FORT WORTH There may have been elements of classical and neoclassical ballet in the mixed repertory program that Texas Ballet Theater presented Friday through Sunday at Bass Hall, but this program is the most contemporary that the company has performed.
The trio of one contemporary classic, Christopher Bruce’s “Rooster” (1991), and two world premieres by Garrett Smith and Avi Scher, turned out to be a smart programming choice. The performance opened with Smith’s fascinating and mysterious “Imbue” and closed with “Rooster,” rocking the hall with Rolling Stones songs from the 1960s.
In between was Scher’s “A Full Life,” the closest the program came to classicism. Thematically, “A Full Life” covered what the title implies, provided said life has joy, some pain, occasional bouts of wit and even physical comedy. Check.
Scher used piano music by Bach, Mikhail Glinka, Mendelssohn, Liszt and contemporary composer Missy Mazzoli — all played live by the Fort Worth Symphony Orchestra’s Shields-Collins Bray on a piano upstage right. Costumes by Abigail Mentzer had the men in sheer shirts and the women in flirty dresses as colorful as a box of crayons.
Movement was light and airy with classical technique, and although the ensemble (Parsifal Pittendorfer, Jiyan Dai, Andre Silva, Brett Young, Robin Bangert, Allisyn Hsieh Caro, Alexandra Farber and Ruth Langill in this performance) was a tad messy Friday night, Scher’s ideas came across. Nothing too profound — especially when compared to its bookends — but refreshing.
Opening the program, Smith’s “Imbue” is a work that will invite interpretation for years to come. He has said that it is also about a life journey, but it’s more serious, complex and nebulous than Scher’s work. With costumes by Travis Halsey — the women in plastic pancake tutus over flesh-colored body suits with pronounced markings, the men shirtless and in blue velvet tights — and poetic lighting by Michael Mazzola, “Imbue” — set to Philip Glass’ Cello Concerto No. 1 — had an otherworldly feel.
Mazzola also realized Smith’s scenic concept, of a stage framed by panels and a backdrop curtain made of long vinyl strips, like a large meat locker.
The dance was structured with sets of pas de deux, a pas de trois and a pas de quatre, and then ensemble numbers with asymmetrical patterns competing for the eye’s attention — and several sustained and challenging lifts. It was the first dance on the program, and the ensemble (Carl Coomer, Leticia Oliveira, Carolyn Judson, Brett Young, Shane Howell, Laura Gruener, Joamanuel Velazquez, Cara Shipman, Andre Silva, Dara Oda, Alex Danna) danced Smith’s stringent movement with effortless intent.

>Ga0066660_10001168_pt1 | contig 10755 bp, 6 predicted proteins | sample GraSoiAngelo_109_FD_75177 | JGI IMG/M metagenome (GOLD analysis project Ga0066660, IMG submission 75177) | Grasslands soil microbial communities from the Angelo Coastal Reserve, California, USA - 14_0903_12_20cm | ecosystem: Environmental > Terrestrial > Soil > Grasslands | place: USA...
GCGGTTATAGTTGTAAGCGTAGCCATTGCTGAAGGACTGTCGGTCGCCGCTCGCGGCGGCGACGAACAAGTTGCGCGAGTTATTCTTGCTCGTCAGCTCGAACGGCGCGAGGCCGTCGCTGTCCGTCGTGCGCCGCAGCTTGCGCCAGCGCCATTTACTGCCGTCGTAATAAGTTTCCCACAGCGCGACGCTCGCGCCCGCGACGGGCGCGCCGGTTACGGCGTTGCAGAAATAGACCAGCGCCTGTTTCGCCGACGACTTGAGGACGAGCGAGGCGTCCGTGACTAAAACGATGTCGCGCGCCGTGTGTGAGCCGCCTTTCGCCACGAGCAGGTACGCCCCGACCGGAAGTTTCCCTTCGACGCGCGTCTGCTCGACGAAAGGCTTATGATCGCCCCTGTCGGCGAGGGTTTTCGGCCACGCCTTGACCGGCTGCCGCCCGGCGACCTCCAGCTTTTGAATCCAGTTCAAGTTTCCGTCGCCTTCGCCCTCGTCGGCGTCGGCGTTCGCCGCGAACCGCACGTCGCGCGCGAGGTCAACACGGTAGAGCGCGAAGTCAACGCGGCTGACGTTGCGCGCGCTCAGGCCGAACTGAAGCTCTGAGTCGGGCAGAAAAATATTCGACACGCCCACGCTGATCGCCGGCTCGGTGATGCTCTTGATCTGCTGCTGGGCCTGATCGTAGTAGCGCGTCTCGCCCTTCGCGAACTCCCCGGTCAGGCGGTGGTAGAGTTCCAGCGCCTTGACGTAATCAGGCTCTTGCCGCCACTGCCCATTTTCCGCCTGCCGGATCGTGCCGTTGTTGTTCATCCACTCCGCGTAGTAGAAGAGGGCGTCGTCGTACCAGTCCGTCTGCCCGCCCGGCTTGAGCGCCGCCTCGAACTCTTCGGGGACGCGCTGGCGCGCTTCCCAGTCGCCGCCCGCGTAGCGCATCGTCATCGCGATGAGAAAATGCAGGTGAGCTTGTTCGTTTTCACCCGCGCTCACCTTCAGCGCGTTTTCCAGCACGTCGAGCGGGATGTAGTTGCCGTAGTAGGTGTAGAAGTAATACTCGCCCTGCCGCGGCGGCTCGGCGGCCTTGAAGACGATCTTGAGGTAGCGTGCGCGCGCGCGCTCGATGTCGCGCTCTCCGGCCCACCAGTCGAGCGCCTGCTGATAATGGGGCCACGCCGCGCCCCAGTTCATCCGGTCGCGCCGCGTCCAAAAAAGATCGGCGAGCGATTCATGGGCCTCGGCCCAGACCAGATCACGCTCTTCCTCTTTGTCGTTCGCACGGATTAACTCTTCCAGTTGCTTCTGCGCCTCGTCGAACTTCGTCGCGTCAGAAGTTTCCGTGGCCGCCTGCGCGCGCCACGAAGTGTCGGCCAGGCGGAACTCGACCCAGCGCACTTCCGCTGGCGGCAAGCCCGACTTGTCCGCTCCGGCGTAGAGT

The work began and ended with movement in silence, with a stunning final sequence. Throughout there was a futuristic vibe, especially with a large scan of white light behind the set — and later when the dancers stood and moved in silhouette behind the vinyl. The lighting scheme moved from white to deeper, darker blues as it faded out.
Unforgettable, it begs for future viewings.
Bruce’s “Rooster,” which got a TBT company debut, is a storied work of contemporary ballet because of the Stones’ music and its battle-of-the-sexes theme and pulsing rhythms, in which the men rarely, if ever, get what they want. Filled with humor and angular limbs — much like Mike Jagger’s swagger — it’s amazing that TBT hasn’t done it before, and it’ll be a surprise if it doesn’t revisit it in a not-so-distant season.
The dancers (Dai, Silva, Coomer, Gruener, Judson, Paul Adams, Drake Humphreys, Katelyn Clenaghan, Michelle Taylor, Paige Nyman) had fun with this one, with the standout being a solo that turned into a pas de quatre in “Ruby Tuesday.”
The first song was distractingly loud for a ballet, but the levels were adjusted for the seven following songs. After the darkness of “Imbue” and the lighthearted “A Full Life,” a raucous, rock ’n’ roll ending seemed fitting.